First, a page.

students have successfully achieved an A level at grade A to C.
  • Students’ individual education plans clearly identify academic and social areas for development, which
    inform teachers’ planning. A sample of students' annual reviews clearly demonstrates good academic
  • The more-able students make good progress in-line with their peers, but they are not always challenged
    effectively enough to make even better progress. Barriers to learning are removed for each individual, so
    that everyone has an equal opportunity to succeed.
  • Much careful planning of individual timetables enables students to begin to re-engage with learning and
    start their educational journey once again. On joining, many are disaffected with education and suffer
    great anxiety when faced with situations that are similar to ones in which they have failed in the past.
    For many, this re-engagement with learning is a slow process and represents great achievement.
    Developing their social skills so that they can interact with each other and overcome the stresses and
    tensions of the day is managed very carefully. The ‘family’ lunchtimes, when all students return to the
    residential houses for their meal around a big table, promote good relationships and a strong sense of
    ‘belonging’. Day students are fully integrated into the residential lunchtimes. Any discrimination is tackled
    very effectively by staff. The personal development of the students is a strength of the school.
  • The great majority of young people who embark on courses in the local colleges successfully achieve
    their accredited qualification and are able to embark on a career.
The sixth form provision is good
  • The sixth form is seen as a continuation of the school, but with the provision of additional opportunities
    for learning, such as work and college placements. Each student’s activities are carefully risk assessed,
    and, when the young person is seen to be sufficiently responsible, they are provided with greater
    freedoms, such as being allowed to move around the school more independently.
  • Work experience, tailored to each student's needs, is planned thoughtfully with them in order to support
    their aspirations. Recent work experience has included working as a farm hand milking cows, and
    working in a veterinary practice, a café and a bank.
  • Where appropriate, students are supported to attend a local college where they study adult courses that
    result in accredited qualifications. The courses are chosen carefully with the student, who is fully
    supported by staff from the school. Recent courses have included metal working and dog grooming.
  • Students in the sixth form said they felt they were treated more as adults and appreciated the additional
    opportunities offered to them, such as the chance to gain the experience of working with adults in a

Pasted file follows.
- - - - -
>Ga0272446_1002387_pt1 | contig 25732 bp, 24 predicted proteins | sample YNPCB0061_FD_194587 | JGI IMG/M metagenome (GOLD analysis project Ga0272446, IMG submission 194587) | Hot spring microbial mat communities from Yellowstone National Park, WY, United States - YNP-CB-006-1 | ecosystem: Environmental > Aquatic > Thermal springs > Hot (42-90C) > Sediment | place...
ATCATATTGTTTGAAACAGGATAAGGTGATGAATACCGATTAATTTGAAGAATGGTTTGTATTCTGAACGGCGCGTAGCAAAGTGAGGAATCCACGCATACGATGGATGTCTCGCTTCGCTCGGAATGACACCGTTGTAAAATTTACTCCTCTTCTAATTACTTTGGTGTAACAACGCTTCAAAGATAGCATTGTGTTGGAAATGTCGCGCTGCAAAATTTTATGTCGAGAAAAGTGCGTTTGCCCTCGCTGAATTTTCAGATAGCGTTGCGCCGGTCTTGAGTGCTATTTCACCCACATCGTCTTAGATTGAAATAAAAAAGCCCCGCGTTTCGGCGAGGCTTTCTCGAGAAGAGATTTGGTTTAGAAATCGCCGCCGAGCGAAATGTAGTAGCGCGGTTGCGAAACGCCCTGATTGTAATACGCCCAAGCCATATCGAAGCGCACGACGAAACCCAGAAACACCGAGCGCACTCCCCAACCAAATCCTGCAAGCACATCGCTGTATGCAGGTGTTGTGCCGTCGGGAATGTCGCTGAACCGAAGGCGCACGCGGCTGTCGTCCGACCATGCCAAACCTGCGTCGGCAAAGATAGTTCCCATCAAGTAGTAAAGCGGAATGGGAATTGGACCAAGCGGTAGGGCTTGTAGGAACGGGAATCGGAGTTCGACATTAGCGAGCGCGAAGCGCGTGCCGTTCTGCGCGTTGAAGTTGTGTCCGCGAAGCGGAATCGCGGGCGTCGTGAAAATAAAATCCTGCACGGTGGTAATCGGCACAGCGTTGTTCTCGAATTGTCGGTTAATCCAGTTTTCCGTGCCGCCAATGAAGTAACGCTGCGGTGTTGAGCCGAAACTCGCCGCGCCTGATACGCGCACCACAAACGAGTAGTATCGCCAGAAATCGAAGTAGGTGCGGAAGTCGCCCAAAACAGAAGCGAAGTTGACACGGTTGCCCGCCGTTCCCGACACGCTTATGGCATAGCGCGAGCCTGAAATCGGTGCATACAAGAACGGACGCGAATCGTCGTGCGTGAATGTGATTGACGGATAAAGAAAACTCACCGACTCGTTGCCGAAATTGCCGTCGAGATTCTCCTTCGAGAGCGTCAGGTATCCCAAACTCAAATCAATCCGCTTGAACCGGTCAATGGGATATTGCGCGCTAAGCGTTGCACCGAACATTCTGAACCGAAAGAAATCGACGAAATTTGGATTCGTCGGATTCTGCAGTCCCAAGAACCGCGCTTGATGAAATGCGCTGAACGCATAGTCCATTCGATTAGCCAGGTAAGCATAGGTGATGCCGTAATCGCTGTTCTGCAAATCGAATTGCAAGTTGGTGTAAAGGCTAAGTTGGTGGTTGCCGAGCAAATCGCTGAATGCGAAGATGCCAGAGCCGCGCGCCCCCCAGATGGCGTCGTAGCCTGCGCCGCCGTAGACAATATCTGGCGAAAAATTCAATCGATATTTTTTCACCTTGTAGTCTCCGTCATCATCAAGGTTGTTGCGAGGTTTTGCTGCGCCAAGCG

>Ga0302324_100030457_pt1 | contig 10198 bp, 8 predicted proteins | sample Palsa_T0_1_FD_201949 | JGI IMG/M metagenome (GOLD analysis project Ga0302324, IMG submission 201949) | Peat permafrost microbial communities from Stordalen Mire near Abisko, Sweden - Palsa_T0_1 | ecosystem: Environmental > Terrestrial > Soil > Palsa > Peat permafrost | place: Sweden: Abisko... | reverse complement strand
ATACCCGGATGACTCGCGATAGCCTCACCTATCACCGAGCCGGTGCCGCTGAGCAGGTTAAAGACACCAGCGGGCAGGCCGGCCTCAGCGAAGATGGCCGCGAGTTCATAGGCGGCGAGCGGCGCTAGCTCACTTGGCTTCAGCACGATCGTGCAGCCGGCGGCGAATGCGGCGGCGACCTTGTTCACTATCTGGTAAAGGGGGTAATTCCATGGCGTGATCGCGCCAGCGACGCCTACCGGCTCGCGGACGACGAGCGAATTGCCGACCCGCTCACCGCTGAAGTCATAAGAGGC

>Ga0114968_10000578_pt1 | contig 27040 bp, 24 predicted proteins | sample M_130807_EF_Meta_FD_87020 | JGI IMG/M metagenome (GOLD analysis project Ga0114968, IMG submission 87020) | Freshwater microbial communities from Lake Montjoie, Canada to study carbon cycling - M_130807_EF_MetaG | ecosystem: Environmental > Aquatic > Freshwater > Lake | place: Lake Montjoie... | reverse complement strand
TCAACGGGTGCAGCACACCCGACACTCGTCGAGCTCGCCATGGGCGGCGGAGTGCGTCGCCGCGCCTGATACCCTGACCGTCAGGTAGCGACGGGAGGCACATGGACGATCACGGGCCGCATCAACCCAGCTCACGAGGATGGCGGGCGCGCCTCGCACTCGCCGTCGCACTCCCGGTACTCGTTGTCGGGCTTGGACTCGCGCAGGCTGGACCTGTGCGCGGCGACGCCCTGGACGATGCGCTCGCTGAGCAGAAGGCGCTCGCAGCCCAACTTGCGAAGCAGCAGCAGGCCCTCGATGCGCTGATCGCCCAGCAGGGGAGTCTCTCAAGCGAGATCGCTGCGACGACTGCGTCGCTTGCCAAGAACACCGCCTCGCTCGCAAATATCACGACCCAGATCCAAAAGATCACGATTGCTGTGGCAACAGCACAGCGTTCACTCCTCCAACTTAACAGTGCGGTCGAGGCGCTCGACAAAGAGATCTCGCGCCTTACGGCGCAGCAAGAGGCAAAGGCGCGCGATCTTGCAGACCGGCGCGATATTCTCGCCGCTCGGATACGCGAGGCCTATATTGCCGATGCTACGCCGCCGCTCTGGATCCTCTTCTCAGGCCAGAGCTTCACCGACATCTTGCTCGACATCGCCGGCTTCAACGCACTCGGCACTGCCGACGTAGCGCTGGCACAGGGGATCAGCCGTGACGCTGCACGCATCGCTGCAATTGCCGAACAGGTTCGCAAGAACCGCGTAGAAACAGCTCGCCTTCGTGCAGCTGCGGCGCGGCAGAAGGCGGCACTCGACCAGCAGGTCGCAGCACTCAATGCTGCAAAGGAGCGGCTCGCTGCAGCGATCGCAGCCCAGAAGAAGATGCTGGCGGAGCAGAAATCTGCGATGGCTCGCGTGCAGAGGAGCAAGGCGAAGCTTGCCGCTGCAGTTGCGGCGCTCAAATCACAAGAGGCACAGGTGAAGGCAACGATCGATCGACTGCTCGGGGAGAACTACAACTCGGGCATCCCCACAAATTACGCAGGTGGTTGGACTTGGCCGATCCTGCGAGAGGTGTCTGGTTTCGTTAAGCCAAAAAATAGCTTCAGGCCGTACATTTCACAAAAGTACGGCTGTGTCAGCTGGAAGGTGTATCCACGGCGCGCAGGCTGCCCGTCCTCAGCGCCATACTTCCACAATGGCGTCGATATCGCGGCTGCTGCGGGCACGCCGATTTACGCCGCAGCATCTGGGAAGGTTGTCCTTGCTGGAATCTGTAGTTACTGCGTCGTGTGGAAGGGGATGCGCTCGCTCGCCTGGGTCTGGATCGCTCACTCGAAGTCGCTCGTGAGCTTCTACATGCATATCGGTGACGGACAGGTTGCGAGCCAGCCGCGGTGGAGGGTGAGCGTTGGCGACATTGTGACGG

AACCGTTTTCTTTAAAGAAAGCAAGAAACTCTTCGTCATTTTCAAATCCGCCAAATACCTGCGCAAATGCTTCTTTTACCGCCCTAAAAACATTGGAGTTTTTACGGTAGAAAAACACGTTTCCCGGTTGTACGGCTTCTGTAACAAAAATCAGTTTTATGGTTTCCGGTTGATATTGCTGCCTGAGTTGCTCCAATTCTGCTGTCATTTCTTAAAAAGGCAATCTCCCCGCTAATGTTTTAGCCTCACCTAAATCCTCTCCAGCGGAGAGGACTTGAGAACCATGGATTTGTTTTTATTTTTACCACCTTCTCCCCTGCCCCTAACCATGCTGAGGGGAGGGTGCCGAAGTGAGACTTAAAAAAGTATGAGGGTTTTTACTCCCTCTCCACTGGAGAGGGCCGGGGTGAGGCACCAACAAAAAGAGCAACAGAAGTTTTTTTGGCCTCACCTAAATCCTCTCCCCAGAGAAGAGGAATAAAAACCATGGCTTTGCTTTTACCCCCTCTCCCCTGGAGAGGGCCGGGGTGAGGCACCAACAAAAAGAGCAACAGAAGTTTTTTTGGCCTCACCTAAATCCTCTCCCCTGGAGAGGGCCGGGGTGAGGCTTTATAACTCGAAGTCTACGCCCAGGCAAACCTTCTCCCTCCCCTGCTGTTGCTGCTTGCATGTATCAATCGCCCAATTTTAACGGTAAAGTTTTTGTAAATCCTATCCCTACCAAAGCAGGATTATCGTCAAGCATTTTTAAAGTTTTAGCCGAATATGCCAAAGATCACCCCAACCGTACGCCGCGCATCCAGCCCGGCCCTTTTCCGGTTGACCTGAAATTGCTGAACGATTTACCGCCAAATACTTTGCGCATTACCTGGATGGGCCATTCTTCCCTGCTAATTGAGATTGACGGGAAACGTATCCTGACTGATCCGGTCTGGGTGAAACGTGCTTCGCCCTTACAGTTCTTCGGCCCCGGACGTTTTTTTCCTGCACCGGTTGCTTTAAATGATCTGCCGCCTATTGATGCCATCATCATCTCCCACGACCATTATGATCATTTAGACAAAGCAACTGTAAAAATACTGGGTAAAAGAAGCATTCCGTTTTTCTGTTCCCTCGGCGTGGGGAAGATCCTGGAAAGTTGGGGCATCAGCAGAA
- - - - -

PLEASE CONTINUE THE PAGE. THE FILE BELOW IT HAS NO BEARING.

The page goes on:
workplace environment of their choice.
  • When asked about the school, one sixth former said, ‘I absolutely love the school.’

What inspection judgements mean


Grade Judgement
Grade 1 Outstanding
Grade 2 Good
Grade 3 Requires improvement
Grade 4 Inadequate

Detailed grade characteristics can be viewed in the

Non-association independent school inspection

which is published on the Ofsted website:

School details

Unique reference number 126141
Social care unique reference number SC372592
Inspection number 446390
DfE registration number 938/6219

This inspection was carried out under section 162A of the Education Act 2002, as inserted by schedule 8 of
the Education Act 2005, the purpose of which is to advise the Secretary of State for Education about the

school’s suitability for continued registration as an independent school.

Type of school Steiner Waldorf residential and day special school for
students with social, emotional, behavioural and
communication difficulties
School status Independent residential special school
Age range of pupils 7 to 19 years
Gender of pupils Mixed
Gender of pupils in the sixth form Mixed
Number of pupils on the school roll 33
Of which, number on roll in sixth form 8
Number of part time pupils 1
Number of boarders on roll 24
Proprietor Philpots Manor School Ltd
Education Co-ordinator Linda Churnside
Date of previous school inspection 9−10 February 2011
Annual fees (day pupils) £57,320−£65,000
Annual fees (boarders) £57,320−£65,000
Telephone number 01342 810268
Fax number 01342 811363
Email address reveal email: lind…


You can use Parent View to give Ofsted your opinion on your child’s school. Ofsted will use
the information parents and carers provide when deciding which schools to inspect and
You can also use Parent View to find out what other parents and carers think about schools
in England. You can visit, or look for the link on the main

Ofsted website:

print / save trees, print less